The San Francisco Chronicle has a story about a signed reproduction of the Maltese Falcon used for publicity stills in the John Houston/Humphrey Bogart version of the movie being stolen from John's Grill. John's Grill, of course, is mentioned in the book as a place that Sam Spade ate before he went off to chase the original thieves.
It's a definite bummer for Hammett/Maltese Falcon fans (not to mention owner John Konstin) because part of the appeal of going to the restaurant was seeing the statue. I hope it's recovered soon.
Dedicated to mysteries and thrillers, the Noir in Festival, held in Courmayeur, Italy, ran from December 5th to December 11th. The festival gives an annual Raymond Chandler award for life time achievement and in 2006 the award went to Elmore Leonard.
You can see still photos of Leonard receiving the award and participating in a panel discussion here.
But why go with still photos when you can have video--and video featuring Leonard telling an anecdote about Chandler and the Hollywood agent he and Chandler shared at that!
Unfortunately, the video ends before we hear all of Leonard's comments about Chandler, which I would be very interested to hear.
My guess is Leonard does not hold Chandler in particularly high esteem. For one thing, Chandler routinely broke Leonard's rules for writing fiction, particularly the ones about avoiding detailed descriptions of characters and places.
Furthermore, one of Chandler's best short stories, Red Wind, begins with a great description of the weather.
There was a desert wind blowing that night. It was one of those hot dry Santa Anas that come down through the mountain passes and curl your hair and make your nerves jump and your skin itch. On nights like that every booze party ends in a fight. Meek little wives feel the edge of the carving knife and study their husband's necks. Anything can happen. You can even get a full glass of beer at a cocktail lounge.
I'm having some fun times at Left Coast Crime, with the possible exception of the in-room experience at my chosen hotel (not the conference hotel). I am about four doors down from the elevator, which I assumed would be amble buffer, but I was treated to a sound similar to a dentist drill starting up for the entire night as the cars shuttled up and down the floors. (And the fact that I'm on a floor with a bunch of partying authors who decided to stay out late and had the gall to use the elevator to get back to their rooms didn't help!)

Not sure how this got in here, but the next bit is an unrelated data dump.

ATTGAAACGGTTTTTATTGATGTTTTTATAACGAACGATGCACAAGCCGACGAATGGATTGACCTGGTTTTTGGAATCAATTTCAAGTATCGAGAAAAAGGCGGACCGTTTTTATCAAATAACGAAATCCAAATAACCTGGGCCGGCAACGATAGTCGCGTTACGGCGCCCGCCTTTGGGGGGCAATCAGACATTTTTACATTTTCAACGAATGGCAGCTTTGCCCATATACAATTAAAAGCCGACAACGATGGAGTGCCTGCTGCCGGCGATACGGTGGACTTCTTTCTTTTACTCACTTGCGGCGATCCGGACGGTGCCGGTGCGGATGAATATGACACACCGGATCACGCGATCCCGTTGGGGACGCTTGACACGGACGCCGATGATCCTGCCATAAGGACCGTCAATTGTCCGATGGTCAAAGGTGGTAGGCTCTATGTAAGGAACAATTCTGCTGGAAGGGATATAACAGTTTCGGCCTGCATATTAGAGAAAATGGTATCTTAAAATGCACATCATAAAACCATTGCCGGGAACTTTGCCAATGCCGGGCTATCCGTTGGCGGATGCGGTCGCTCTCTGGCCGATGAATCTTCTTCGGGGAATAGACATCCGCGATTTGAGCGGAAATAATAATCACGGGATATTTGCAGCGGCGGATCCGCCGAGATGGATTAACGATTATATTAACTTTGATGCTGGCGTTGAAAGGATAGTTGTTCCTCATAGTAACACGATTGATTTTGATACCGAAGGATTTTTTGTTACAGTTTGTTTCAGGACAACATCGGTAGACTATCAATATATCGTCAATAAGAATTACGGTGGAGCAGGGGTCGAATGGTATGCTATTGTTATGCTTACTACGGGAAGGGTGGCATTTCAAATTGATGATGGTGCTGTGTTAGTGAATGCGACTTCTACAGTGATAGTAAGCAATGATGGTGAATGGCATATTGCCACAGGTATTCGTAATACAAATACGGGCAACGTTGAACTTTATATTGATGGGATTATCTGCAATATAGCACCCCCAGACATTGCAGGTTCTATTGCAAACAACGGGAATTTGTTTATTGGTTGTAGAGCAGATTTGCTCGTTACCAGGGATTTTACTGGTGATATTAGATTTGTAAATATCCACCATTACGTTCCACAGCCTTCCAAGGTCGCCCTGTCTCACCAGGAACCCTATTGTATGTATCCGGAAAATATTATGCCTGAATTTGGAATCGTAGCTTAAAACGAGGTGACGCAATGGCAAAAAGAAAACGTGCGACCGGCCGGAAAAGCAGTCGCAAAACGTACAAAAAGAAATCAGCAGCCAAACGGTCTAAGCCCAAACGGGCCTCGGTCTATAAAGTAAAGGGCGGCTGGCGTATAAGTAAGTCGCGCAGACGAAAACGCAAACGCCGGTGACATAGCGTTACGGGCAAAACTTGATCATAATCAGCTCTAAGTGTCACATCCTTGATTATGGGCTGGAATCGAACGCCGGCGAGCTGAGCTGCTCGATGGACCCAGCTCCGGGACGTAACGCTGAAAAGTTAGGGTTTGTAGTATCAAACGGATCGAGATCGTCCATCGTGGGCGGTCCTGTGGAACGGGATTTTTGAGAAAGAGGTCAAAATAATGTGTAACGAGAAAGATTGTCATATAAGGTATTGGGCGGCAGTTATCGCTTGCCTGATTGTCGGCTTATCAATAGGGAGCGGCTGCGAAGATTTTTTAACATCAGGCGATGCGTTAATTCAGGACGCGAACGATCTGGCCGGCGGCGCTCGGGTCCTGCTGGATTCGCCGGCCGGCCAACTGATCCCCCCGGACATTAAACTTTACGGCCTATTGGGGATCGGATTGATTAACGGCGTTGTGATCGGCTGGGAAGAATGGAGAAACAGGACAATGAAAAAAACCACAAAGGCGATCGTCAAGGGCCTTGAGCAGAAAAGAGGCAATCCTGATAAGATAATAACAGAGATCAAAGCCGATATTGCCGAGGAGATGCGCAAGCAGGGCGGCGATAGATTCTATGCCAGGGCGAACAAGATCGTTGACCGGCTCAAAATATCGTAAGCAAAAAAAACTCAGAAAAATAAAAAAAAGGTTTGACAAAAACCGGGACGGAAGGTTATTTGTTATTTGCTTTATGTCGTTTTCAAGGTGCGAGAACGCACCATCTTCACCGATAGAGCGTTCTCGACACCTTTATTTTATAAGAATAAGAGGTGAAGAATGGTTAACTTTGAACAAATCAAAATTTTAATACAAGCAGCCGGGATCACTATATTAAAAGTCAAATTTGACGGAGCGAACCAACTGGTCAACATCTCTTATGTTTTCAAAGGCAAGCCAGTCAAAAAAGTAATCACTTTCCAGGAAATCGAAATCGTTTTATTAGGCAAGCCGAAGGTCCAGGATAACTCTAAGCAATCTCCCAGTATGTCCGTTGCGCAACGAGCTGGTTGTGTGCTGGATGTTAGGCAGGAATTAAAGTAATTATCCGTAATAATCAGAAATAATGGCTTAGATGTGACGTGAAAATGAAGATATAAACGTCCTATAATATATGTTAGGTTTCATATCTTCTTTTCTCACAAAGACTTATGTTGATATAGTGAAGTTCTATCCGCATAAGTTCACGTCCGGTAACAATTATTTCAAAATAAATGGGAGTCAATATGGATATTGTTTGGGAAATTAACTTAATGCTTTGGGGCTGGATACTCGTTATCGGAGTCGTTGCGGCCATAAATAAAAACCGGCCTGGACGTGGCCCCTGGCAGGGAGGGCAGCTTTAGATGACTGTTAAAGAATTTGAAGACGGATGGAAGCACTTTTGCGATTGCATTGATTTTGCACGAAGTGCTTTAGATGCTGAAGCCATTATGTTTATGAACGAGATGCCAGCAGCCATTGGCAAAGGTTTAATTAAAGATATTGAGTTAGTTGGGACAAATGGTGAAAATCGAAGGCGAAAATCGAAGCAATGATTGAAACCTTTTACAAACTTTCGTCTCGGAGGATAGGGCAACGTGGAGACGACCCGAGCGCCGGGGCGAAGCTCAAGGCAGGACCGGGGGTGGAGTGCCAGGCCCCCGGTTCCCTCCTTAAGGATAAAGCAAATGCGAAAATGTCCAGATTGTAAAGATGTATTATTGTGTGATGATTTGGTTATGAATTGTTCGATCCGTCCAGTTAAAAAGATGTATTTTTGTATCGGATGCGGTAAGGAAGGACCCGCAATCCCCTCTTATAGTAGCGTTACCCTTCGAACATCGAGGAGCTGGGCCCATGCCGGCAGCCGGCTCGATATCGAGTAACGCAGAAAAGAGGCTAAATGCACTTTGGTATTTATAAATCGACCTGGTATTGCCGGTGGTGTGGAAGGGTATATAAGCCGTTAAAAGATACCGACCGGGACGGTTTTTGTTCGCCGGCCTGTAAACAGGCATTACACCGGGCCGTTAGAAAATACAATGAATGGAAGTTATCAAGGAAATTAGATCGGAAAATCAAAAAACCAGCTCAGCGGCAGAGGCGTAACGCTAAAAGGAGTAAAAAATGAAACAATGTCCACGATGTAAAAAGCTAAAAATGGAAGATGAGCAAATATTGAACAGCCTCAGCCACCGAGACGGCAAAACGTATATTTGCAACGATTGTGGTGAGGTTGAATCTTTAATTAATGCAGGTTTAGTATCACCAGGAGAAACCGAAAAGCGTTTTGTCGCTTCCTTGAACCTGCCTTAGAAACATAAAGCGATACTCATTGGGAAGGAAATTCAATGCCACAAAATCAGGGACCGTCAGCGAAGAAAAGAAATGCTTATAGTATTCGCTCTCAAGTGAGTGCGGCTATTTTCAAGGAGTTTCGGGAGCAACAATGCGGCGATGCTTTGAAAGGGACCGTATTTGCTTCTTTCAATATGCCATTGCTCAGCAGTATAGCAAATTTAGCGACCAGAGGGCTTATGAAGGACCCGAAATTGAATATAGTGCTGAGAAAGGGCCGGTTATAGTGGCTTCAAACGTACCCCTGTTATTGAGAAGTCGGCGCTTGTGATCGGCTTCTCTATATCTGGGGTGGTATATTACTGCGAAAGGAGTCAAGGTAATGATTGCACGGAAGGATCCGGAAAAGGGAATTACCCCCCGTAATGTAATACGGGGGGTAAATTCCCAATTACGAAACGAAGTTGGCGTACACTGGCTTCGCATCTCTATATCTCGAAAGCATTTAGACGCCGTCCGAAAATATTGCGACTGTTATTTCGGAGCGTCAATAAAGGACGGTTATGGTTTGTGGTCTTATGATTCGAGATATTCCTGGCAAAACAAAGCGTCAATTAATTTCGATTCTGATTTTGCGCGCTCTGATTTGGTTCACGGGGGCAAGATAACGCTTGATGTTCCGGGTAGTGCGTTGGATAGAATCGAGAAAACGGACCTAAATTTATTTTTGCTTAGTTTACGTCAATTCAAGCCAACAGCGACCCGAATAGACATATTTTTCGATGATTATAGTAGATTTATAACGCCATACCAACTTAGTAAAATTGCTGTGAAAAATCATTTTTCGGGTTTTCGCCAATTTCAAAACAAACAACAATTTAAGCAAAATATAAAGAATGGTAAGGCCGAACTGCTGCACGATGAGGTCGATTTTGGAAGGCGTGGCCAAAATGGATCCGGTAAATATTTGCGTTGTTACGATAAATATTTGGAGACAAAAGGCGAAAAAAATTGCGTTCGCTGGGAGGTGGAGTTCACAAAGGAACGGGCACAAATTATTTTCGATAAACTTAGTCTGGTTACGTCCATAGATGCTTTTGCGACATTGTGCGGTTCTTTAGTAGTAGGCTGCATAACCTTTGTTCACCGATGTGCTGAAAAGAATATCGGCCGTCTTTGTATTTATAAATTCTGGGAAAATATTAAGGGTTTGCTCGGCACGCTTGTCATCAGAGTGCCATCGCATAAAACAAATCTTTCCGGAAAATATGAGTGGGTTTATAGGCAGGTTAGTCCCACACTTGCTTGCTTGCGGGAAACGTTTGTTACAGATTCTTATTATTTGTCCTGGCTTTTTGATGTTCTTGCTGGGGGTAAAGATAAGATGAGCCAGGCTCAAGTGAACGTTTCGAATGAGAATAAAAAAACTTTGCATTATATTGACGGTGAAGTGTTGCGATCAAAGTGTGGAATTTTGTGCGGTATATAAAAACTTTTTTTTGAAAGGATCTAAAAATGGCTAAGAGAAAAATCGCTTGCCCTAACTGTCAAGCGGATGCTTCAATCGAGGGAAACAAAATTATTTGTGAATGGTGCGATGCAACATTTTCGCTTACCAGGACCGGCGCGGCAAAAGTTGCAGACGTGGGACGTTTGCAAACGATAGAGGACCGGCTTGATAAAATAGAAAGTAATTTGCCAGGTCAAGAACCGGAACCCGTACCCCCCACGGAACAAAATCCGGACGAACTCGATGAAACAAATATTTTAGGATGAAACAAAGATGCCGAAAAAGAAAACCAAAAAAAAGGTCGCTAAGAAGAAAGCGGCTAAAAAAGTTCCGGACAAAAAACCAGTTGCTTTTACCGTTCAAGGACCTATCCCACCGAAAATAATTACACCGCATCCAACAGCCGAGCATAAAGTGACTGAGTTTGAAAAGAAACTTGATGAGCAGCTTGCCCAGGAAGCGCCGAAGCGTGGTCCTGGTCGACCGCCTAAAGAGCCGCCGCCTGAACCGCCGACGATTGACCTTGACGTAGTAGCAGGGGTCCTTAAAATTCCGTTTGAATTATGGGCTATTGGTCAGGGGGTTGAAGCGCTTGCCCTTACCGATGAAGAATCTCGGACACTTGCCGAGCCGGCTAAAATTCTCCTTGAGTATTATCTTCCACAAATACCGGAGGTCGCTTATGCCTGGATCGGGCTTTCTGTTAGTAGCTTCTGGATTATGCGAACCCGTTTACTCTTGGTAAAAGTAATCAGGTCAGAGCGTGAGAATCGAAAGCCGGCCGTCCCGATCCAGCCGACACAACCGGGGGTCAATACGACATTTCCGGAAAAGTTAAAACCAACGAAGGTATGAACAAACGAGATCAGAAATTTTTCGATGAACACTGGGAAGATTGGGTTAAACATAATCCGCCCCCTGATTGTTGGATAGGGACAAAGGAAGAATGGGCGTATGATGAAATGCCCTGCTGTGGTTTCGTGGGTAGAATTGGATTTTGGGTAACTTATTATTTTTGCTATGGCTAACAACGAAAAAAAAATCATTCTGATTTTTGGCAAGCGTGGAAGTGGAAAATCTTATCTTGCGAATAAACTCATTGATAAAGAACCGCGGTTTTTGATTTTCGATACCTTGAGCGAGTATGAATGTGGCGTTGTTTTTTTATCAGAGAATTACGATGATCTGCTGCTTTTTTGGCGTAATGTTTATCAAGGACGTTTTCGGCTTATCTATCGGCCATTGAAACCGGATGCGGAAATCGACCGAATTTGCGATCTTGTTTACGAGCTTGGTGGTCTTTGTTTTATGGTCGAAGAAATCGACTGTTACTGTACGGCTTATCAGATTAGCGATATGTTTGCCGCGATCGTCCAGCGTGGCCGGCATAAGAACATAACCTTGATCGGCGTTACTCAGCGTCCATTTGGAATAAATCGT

Let us put those fractious comments aside and focus on the positive. I went to the panel to commemorate writer Dennis Lynds and ran into the wonderful folks responsible for that most excellent of e-zines,January Magazine: Editor Linda Richards and Senior Editor in charge of crime fiction and The Rap Sheet blog, J. Kingston Pierce. Jeff and Linda live in Seattle and Jeff had the role of interviewing Toastmaster Gary Phillips to kick off the conference on Friday. Jeff had expressed some concerns on his blog about the assignment, but by all reports, it went exceedingly well. (Unfortunately my flight arrived too late for me to catch the session.) It's not surprising that the event was a success since Jeff is the host of a local TV show based on his book, Eccentric Seattle.
Later in the afternoon I went to the dealer's room, where I caught up with Diane Kudish from San Francisco Mystery Bookstore. I think the SF Mystery Bookstore has single-handedly sold the most copies of my book The Immortal Game, in all its various editions (including the children's coloring book). I'd like to say it's because the book is so good, but the fact that Diane does such a great job of hand-selling it, and it has a scene set in Noe Valley where Diane's store is located, doesn't hurt.
After that I went to the signing room and chatted with my fellow Northern California Sisters in Crime member, Simon Wood. Simon is the current chapter president and is doing great things with the group. He's aided in these efforts by comparisons to a former scandal-ridden administration led by yours truly, which make it particularly easy to shine.
The first chapter of my latest book, Candy from Strangers, was selected by San Francisco public radio station KQED for a podcast series they call The Writers' Block. Normally, they simply have the author come into the studio to read his or her work, but because my initial reading was--how shall I phrase it--bad, the producer decided to have an actor read the chapter.
We also got permission to mix in some music from local jazz great Kurt Ribak, who plays bass and has his own trio.
The actor tapped for the reading is named Bill Arney and he is the voice of the Noir City film festival. Bill is a big fan of Dashiell Hammett. So big a fan, in fact, that he sought out and rented the apartment where Hammett lived while he wrote The Maltese Falcon. Hammett also put Sam Spade in the apartment in Falcon.
The kicker is that I, too, have placed my PI protagonist August Riordan in the apartment, although I never describe what connection it has to Hammett. You can imagine how pleased I was to find out that the person who "plays" Riordan in the reading actually lives there himself.
Follow this link to read the introduction to the podcast and listen to the mp3 file on your computer or iPod.